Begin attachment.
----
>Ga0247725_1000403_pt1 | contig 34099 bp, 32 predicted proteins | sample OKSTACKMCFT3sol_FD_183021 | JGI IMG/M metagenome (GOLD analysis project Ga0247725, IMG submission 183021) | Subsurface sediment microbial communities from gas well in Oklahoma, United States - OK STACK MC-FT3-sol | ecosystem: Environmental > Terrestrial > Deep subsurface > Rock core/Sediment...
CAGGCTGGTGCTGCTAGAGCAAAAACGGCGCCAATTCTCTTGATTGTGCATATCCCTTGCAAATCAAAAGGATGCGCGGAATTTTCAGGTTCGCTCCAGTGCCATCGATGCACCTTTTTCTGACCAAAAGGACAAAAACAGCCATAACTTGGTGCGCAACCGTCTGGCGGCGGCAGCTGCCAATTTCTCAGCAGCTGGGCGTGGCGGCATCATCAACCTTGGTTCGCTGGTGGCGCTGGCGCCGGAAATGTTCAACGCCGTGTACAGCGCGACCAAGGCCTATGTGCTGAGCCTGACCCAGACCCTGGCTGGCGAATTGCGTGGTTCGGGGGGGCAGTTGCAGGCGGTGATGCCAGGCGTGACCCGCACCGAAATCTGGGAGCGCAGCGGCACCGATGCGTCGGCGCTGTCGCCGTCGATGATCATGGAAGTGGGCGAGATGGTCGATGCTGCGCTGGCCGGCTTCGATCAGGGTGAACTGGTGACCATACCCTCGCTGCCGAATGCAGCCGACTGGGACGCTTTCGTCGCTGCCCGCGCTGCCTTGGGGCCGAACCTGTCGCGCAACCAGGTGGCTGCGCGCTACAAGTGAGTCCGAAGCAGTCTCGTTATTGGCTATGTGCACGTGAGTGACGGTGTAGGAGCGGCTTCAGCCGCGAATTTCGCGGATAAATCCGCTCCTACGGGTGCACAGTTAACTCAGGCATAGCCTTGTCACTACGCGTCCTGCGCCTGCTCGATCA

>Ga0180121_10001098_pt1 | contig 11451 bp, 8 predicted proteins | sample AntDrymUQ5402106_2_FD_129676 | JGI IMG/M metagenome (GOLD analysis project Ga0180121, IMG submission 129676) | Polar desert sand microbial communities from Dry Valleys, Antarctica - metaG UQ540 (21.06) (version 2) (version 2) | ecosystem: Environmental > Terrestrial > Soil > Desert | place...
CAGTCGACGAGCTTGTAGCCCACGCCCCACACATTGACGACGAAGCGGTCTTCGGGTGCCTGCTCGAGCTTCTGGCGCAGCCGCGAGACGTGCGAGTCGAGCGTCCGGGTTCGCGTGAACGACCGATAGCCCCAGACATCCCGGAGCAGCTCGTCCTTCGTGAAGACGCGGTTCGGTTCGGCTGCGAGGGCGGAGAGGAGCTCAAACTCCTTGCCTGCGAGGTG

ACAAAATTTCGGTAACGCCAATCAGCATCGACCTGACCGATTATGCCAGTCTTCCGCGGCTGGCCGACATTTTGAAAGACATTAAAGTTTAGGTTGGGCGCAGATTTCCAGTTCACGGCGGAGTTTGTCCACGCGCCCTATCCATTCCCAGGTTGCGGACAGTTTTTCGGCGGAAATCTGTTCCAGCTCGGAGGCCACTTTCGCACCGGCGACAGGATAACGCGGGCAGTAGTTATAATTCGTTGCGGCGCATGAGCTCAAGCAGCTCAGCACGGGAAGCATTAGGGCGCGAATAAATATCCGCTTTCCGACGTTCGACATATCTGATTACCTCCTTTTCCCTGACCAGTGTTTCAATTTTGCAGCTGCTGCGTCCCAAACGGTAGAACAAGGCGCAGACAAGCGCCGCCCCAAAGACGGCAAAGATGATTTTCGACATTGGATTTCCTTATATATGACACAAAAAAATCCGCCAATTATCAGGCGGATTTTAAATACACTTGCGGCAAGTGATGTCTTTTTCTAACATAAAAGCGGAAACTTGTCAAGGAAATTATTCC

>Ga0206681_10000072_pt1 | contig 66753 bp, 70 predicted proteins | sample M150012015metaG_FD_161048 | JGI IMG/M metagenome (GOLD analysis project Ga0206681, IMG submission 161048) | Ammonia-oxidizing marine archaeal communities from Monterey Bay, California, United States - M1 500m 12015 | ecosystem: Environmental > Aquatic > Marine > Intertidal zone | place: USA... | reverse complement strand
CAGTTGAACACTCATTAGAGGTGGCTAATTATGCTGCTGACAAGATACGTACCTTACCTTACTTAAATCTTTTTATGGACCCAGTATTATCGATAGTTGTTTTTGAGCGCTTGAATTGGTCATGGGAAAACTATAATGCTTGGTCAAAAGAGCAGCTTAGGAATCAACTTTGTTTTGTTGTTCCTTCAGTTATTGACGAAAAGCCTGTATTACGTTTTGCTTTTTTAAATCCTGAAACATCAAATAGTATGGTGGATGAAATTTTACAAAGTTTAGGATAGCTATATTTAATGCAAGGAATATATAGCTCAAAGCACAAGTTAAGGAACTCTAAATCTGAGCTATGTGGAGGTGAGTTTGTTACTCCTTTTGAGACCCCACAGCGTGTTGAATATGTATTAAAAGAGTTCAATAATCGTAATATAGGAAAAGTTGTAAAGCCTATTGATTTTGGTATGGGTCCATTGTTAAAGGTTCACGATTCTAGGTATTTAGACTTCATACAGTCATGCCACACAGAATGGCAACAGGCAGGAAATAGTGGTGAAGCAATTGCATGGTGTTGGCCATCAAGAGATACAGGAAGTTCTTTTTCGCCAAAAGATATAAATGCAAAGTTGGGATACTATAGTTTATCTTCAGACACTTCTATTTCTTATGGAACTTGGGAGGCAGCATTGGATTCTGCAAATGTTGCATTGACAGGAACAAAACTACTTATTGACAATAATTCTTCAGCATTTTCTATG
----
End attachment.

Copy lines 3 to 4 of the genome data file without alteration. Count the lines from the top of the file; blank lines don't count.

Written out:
>Ga0180121_10001098_pt1 | contig 11451 bp, 8 predicted proteins | sample AntDrymUQ5402106_2_FD_129676 | JGI IMG/M metagenome (GOLD analysis project Ga0180121, IMG submission 129676) | Polar desert sand microbial communities from Dry Valleys, Antarctica - metaG UQ540 (21.06) (version 2) (version 2) | ecosystem: Environmental > Terrestrial > Soil > Desert | place...
CAGTCGACGAGCTTGTAGCCCACGCCCCACACATTGACGACGAAGCGGTCTTCGGGTGCCTGCTCGAGCTTCTGGCGCAGCCGCGAGACGTGCGAGTCGAGCGTCCGGGTTCGCGTGAACGACCGATAGCCCCAGACATCCCGGAGCAGCTCGTCCTTCGTGAAGACGCGGTTCGGTTCGGCTGCGAGGGCGGAGAGGAGCTCAAACTCCTTGCCTGCGAGGTG